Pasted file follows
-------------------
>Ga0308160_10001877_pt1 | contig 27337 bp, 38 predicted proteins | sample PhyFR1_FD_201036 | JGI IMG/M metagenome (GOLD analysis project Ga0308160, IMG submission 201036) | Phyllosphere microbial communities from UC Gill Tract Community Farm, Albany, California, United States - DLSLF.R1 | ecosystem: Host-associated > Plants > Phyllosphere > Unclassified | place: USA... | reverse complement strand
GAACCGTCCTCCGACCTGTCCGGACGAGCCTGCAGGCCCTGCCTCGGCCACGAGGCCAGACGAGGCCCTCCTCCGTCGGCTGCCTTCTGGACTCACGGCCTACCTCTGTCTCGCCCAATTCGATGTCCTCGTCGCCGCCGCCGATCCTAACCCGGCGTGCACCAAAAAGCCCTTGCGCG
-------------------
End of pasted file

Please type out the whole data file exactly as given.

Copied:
>Ga0308160_10001877_pt1 | contig 27337 bp, 38 predicted proteins | sample PhyFR1_FD_201036 | JGI IMG/M metagenome (GOLD analysis project Ga0308160, IMG submission 201036) | Phyllosphere microbial communities from UC Gill Tract Community Farm, Albany, California, United States - DLSLF.R1 | ecosystem: Host-associated > Plants > Phyllosphere > Unclassified | place: USA... | reverse complement strand
GAACCGTCCTCCGACCTGTCCGGACGAGCCTGCAGGCCCTGCCTCGGCCACGAGGCCAGACGAGGCCCTCCTCCGTCGGCTGCCTTCTGGACTCACGGCCTACCTCTGTCTCGCCCAATTCGATGTCCTCGTCGCCGCCGCCGATCCTAACCCGGCGTGCACCAAAAAGCCCTTGCGCG